Kim Holburn kim at holburn.net
Tue Apr 7 16:46:16 AEST 2009

A fibre can handle the visible spectrum and more, probably IR and UV,  
unshared, no cross-talk, dedicated, point to point and with  
effectively little attenuation over distance compared with wireless.    
Frequencies of around say 10^12 to 10^16.   At those frequencies an  
immense amount of potential bandwidth.

There's no way shared wireless can do anything like that.  The higher  
the frequency of shared wireless, the shorter the distances involved,  
the more cells you need ie the more infrastructure.  Even then you can  
get dead spots, contention etc.  There is no guaranteed bandwidth.   
Still good for bridging the gap and mobile internet use like googling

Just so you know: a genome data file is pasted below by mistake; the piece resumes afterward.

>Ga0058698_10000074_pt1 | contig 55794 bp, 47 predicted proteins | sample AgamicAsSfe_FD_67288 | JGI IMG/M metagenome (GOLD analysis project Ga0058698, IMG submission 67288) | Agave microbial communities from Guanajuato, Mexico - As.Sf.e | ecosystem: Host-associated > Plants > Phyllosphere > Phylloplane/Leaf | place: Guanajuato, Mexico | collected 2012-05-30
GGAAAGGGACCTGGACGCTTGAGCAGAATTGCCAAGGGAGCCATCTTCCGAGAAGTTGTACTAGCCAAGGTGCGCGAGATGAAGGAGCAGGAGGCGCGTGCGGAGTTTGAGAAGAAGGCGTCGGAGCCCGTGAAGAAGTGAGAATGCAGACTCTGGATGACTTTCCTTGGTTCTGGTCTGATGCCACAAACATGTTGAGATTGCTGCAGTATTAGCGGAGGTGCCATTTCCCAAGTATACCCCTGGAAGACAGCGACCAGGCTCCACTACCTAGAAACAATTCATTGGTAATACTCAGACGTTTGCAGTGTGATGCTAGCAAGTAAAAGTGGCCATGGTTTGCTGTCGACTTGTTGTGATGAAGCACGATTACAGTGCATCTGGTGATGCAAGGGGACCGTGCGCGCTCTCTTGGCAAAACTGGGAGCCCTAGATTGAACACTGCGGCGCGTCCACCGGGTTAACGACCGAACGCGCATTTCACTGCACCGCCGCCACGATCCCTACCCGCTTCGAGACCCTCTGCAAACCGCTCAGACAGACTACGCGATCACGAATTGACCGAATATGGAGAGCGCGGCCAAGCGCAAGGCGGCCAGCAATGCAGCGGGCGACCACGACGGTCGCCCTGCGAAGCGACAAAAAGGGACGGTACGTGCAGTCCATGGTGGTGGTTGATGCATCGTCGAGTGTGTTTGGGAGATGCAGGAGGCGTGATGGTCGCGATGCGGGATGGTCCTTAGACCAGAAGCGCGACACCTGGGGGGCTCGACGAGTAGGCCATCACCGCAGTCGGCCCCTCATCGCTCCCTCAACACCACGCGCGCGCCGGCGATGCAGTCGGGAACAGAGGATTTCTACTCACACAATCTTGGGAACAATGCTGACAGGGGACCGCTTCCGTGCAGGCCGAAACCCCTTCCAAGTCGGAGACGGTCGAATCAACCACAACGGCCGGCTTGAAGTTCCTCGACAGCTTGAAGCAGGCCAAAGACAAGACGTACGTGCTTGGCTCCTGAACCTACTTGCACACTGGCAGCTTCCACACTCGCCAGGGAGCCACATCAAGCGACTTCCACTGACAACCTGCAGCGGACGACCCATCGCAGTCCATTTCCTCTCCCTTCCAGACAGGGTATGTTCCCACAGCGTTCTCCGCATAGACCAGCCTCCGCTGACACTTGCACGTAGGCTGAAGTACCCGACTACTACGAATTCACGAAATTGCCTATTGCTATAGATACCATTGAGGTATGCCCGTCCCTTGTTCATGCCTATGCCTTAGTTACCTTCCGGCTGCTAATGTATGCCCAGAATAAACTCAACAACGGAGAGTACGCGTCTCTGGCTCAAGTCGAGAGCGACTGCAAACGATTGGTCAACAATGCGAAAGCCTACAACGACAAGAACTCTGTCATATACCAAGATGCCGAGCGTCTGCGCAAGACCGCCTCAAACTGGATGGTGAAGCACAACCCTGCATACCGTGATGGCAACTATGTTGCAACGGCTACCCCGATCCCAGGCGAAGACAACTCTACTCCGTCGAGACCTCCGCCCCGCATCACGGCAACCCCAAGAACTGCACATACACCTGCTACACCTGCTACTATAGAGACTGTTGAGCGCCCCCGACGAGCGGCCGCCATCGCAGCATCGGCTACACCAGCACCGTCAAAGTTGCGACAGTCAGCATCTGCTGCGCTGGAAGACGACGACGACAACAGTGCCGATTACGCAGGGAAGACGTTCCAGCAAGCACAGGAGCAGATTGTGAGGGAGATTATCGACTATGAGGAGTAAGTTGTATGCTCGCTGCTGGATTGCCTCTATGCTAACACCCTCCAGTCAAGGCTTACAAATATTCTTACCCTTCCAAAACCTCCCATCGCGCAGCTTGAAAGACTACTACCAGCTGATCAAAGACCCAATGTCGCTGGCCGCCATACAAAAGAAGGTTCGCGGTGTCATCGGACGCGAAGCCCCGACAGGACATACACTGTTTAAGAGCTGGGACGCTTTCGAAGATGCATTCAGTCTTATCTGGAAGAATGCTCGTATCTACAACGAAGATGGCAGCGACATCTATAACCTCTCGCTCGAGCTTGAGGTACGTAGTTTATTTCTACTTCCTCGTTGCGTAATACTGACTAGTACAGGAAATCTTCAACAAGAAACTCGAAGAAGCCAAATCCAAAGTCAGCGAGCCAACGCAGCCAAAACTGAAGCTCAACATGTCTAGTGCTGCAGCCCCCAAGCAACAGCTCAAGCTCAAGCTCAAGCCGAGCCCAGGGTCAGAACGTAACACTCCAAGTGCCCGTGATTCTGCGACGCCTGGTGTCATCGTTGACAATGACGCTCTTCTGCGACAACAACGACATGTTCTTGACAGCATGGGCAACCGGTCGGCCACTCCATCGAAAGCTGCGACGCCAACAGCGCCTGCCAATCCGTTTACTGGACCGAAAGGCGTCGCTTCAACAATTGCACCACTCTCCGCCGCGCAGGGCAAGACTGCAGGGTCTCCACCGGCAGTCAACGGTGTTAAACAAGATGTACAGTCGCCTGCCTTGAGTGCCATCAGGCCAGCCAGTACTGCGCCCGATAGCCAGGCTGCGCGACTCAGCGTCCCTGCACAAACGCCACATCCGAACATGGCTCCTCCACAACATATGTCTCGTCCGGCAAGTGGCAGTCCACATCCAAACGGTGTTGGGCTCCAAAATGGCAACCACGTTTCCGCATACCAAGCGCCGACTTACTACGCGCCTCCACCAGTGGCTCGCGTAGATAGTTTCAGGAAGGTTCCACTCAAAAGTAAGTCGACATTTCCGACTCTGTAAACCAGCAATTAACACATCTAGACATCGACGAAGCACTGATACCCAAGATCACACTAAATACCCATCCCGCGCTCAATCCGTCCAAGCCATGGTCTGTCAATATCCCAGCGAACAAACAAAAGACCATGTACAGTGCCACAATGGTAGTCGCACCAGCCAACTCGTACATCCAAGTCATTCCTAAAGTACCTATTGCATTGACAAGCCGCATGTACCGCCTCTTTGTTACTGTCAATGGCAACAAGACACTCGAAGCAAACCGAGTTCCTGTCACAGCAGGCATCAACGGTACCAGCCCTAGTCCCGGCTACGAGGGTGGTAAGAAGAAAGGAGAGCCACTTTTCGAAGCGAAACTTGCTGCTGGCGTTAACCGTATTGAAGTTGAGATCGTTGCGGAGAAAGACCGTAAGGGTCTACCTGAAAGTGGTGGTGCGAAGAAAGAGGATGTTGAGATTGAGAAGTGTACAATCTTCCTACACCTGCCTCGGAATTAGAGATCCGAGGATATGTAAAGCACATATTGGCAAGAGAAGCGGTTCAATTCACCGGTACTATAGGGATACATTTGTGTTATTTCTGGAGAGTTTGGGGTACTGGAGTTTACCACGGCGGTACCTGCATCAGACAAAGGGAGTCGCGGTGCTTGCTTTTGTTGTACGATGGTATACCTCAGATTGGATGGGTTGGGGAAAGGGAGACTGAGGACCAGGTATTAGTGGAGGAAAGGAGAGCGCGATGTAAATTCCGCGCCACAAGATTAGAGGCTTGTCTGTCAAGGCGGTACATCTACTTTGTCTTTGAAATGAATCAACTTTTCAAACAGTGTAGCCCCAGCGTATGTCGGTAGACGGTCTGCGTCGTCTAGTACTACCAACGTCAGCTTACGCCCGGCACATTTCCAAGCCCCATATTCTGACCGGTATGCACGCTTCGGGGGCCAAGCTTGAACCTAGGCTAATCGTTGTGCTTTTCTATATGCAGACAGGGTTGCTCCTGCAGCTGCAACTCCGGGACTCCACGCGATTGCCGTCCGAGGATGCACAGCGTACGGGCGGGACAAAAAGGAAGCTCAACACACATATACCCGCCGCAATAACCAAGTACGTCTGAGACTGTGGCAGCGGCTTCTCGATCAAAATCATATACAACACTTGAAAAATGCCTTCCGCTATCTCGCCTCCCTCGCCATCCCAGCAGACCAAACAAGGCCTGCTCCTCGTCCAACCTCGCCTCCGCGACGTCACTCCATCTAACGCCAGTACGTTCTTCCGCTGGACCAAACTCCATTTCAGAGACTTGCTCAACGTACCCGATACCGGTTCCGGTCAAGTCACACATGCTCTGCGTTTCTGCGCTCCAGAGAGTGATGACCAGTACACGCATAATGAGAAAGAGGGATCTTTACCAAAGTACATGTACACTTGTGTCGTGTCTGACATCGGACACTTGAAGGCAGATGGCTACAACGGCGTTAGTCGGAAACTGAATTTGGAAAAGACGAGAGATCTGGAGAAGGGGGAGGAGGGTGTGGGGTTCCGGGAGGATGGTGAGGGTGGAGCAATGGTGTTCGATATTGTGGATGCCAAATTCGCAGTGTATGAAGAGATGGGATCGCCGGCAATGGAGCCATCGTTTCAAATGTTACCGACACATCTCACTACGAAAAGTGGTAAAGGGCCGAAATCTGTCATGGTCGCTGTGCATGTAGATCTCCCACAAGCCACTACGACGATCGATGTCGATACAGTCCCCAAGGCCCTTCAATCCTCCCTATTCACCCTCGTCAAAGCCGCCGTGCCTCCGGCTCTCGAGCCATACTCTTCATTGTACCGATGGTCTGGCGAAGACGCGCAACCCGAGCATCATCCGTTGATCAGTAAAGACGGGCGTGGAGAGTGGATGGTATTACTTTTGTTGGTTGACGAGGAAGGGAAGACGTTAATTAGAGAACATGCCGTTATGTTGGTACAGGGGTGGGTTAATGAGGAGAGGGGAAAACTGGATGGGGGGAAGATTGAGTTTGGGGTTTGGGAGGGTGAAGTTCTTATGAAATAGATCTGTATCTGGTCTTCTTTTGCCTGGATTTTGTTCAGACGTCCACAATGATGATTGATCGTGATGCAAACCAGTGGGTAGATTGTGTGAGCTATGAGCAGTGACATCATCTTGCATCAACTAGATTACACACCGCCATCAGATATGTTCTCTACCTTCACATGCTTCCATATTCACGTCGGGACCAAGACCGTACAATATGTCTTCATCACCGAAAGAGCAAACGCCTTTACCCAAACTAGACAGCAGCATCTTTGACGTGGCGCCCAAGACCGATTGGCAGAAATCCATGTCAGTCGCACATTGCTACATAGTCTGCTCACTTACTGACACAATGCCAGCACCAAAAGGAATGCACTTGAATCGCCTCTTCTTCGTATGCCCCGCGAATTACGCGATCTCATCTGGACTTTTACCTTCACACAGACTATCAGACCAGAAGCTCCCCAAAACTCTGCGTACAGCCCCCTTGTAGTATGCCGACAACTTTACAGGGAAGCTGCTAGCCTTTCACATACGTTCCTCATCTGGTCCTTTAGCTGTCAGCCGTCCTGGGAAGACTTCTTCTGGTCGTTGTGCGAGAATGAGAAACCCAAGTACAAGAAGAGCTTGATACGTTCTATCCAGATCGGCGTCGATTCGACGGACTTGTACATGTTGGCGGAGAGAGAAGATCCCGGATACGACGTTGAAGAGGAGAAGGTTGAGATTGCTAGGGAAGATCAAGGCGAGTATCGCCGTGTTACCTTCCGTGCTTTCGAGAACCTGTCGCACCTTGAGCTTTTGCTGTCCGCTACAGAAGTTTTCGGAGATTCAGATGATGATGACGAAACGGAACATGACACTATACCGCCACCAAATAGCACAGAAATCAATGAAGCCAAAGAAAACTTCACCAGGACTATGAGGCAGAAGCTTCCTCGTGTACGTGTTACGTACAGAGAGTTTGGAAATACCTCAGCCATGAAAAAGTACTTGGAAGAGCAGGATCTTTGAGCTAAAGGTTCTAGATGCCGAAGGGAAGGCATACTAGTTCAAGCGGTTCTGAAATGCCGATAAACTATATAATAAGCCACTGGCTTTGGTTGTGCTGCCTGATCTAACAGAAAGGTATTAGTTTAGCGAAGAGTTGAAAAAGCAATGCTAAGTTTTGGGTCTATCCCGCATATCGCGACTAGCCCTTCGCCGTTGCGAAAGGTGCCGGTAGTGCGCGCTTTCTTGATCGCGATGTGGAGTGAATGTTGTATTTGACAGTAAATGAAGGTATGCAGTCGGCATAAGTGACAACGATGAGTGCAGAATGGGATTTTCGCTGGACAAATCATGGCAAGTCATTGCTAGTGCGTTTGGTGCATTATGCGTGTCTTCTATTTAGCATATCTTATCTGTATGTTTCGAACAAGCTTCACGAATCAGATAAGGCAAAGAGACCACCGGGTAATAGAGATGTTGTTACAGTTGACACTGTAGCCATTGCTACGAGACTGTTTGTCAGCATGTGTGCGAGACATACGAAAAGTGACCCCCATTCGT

and music while driving and things like that.

On 2009/Apr/07, at 4:23 AM, George Bray wrote:

> On Tue, Apr 7, 2009 at 11:44 AM, Tom Worthington
> <Tom.Worthington at tomw.net.au> wrote:
>> However, developments with broadband technology,
>> particularly wireless broadband, may make the
>> system obsolete before it is built.
> I don't buy this.  Technological progress is occurring in both
> wireless and fibre realms.  And I would venture to suggest that
> progress in expanding the capacity of glass will yield greater results
> over time, i.e. a greater quantity of uncontended higher bandwidth
> sessions over the specified media.
> -- 
> George Bray, The Australian National University, Canberra, Australia.
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Kim Holburn
IT Network & Security Consultant
Ph: +39 06 855 4294  M: +39 3494957443
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